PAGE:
Clay Superior Court Judge Blaine Akers handed Bedwell, 62, a sentence of six years home detention under regular monitoring, not with the use of the GPS system, for her June conviction of conspiracy to commit arson for hire.
"I am very pleased with the hard work of Clay County's law enforcement," Special Prosecutor Harold Johnston said. "It is refreshing to see the real teamwork that has been displayed within the county."
Bedwell's conviction stemmed from her involvement in the arson of a Coalmont modular home in October 2005.
Defense attorney James Organ argued that Bedwell's sentence could be suspended under Indiana Code 35-50-2-2(a), which states that the court has the power to suspend the sentence for any felony conviction.
Organ also argued that a hardship would be created if Bedwell were to be incarcerated.
"My client's husband has complications from diabetes, cancer and is undergoing dialysis," Organ said. "Bertha is his rock, and trusts her to continue his care."
Akers agreed that the case required a punishment less than incarceration, but a suspension of the entire potential sentence would depreciate the severity of the crime.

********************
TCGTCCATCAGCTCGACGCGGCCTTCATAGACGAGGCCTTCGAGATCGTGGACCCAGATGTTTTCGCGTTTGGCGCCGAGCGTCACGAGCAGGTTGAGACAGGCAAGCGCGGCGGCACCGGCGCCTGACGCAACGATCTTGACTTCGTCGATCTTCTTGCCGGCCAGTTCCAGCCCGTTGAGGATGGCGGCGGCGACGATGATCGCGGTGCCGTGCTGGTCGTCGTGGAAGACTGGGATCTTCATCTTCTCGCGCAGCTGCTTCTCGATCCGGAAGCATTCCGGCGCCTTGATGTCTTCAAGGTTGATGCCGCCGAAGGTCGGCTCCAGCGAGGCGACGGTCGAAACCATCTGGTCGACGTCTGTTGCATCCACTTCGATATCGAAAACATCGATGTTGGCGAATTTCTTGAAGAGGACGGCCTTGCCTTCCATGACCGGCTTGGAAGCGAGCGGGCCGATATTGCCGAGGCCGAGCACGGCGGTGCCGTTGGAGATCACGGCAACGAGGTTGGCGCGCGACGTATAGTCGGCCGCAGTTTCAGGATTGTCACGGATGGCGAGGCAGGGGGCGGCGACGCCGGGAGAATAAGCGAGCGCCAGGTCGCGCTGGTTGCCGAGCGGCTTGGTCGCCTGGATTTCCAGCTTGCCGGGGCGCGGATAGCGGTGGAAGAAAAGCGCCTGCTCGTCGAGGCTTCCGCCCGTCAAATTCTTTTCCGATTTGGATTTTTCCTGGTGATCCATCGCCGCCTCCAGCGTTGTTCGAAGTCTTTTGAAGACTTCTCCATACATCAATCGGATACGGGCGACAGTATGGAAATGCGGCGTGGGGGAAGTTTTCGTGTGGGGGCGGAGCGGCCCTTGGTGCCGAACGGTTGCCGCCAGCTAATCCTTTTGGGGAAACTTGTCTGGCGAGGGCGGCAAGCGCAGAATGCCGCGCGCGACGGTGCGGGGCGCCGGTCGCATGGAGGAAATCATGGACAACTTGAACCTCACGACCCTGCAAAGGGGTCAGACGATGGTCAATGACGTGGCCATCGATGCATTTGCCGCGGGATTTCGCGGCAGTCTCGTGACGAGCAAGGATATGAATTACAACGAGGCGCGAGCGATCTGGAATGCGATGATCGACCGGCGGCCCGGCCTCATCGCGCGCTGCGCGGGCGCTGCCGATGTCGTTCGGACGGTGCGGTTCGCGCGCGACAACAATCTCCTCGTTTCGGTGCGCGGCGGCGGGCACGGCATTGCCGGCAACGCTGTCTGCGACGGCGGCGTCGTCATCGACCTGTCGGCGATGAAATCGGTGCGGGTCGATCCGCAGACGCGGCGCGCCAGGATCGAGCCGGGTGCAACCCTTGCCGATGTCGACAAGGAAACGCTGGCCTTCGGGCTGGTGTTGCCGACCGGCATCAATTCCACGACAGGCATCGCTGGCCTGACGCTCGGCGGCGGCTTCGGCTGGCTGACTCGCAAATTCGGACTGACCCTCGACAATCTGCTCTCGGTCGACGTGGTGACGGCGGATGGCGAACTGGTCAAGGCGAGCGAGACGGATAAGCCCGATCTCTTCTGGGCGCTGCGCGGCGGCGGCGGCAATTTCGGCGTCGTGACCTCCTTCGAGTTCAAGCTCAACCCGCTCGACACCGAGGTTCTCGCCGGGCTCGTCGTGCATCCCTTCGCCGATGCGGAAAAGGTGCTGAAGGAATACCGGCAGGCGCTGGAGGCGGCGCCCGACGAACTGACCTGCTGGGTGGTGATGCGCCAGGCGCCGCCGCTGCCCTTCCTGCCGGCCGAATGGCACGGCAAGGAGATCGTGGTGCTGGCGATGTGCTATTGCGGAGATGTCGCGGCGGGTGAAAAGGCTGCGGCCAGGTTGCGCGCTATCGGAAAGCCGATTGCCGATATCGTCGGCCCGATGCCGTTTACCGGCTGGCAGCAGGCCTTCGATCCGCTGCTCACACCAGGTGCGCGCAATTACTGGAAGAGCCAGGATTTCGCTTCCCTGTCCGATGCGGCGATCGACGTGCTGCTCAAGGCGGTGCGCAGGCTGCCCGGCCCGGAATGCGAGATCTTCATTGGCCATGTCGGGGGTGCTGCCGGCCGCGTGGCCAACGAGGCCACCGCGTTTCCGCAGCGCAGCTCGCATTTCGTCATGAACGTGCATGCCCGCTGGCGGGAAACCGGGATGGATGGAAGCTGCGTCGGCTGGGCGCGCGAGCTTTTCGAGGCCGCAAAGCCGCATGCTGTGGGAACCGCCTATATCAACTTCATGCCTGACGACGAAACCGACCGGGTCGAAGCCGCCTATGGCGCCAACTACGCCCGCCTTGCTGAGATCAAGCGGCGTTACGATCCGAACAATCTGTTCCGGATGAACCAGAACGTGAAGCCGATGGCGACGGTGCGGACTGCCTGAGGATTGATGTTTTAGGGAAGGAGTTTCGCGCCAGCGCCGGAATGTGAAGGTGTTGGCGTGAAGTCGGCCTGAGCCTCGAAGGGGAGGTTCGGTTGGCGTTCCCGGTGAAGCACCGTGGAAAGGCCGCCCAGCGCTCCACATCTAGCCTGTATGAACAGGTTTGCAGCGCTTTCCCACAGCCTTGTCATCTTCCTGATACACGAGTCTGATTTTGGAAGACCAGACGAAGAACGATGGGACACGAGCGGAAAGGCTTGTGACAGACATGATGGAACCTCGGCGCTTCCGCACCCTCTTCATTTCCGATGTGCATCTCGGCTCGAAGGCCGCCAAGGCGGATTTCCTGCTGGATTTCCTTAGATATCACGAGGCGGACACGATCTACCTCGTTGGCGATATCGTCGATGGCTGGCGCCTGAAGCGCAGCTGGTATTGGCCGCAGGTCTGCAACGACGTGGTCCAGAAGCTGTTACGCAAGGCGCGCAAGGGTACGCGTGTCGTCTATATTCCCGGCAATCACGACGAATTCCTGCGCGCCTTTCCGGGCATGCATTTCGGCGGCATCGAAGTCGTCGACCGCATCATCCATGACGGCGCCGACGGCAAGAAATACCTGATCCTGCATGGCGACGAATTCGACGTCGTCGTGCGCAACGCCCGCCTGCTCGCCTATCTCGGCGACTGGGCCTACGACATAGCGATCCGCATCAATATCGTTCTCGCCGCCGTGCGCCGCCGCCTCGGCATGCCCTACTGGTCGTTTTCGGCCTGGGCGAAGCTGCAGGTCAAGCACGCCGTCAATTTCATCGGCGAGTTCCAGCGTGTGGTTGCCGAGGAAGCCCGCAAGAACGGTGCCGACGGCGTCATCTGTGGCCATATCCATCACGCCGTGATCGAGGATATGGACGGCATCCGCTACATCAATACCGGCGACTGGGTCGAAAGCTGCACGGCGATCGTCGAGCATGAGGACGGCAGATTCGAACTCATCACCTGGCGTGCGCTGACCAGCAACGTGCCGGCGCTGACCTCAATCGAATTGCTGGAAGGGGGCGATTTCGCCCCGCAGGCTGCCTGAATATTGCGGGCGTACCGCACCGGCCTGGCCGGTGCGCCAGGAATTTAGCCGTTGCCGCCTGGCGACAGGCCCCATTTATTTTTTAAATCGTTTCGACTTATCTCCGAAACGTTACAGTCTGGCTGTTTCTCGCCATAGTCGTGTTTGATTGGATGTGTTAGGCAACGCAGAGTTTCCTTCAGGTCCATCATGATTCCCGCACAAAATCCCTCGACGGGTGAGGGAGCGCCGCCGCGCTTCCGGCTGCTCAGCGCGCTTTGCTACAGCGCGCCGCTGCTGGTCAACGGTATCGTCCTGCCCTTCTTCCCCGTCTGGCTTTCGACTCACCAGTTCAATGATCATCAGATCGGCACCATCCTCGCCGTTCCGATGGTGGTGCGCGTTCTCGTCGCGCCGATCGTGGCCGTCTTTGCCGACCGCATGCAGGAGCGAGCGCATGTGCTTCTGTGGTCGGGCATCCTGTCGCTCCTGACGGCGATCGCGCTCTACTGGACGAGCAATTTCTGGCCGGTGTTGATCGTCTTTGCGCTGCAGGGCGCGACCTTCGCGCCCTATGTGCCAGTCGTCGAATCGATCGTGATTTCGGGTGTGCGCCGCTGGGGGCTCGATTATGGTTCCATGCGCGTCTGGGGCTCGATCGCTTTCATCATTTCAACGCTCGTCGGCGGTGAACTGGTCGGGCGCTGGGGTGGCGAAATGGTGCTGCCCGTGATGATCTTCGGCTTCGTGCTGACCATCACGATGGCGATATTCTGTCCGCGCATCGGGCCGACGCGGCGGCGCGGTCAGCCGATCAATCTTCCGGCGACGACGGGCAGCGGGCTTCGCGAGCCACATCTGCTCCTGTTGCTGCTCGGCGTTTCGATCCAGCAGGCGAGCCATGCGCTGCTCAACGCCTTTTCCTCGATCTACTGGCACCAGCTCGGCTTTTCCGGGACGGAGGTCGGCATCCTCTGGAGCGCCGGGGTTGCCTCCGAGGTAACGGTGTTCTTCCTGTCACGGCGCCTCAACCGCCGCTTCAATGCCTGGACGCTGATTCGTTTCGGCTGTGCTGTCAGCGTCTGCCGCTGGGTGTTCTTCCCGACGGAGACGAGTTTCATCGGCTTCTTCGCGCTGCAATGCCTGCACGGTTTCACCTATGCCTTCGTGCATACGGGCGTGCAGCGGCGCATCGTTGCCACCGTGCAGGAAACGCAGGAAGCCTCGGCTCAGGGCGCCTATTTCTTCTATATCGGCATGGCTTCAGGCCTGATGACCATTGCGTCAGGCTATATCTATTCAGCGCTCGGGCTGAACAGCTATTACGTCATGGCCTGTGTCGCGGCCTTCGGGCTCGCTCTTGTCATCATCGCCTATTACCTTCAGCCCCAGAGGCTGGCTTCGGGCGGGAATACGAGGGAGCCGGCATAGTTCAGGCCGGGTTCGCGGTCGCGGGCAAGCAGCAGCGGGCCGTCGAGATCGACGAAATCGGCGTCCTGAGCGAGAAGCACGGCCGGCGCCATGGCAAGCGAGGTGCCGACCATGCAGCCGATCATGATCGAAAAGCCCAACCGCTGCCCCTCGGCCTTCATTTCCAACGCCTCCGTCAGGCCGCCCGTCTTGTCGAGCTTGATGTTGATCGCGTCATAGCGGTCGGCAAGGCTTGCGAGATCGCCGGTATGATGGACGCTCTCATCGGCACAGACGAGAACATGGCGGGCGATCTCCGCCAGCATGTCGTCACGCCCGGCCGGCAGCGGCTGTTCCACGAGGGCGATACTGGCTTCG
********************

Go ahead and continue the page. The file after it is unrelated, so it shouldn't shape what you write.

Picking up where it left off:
"I must respect the findings of the jury," Akers said.
Bedwell's will receive credit for her time served up to this point, a total of 63 days. She will also receive good time credit for the 36 days she spent in the Clay County Justice Center, but will not have the option of earning good time credit for the remainder of her sentence.
However, with any violation of her home detention, Bedwell will be sent to the Indiana Department of Correction to serve the rest of her sentence.
"Judge Akers had a difficult decision to make with the health situation of her husband,"Johnston said. "He showed his compassion and wisdom with the sentence he handed down, yet still showed that the law stands tall."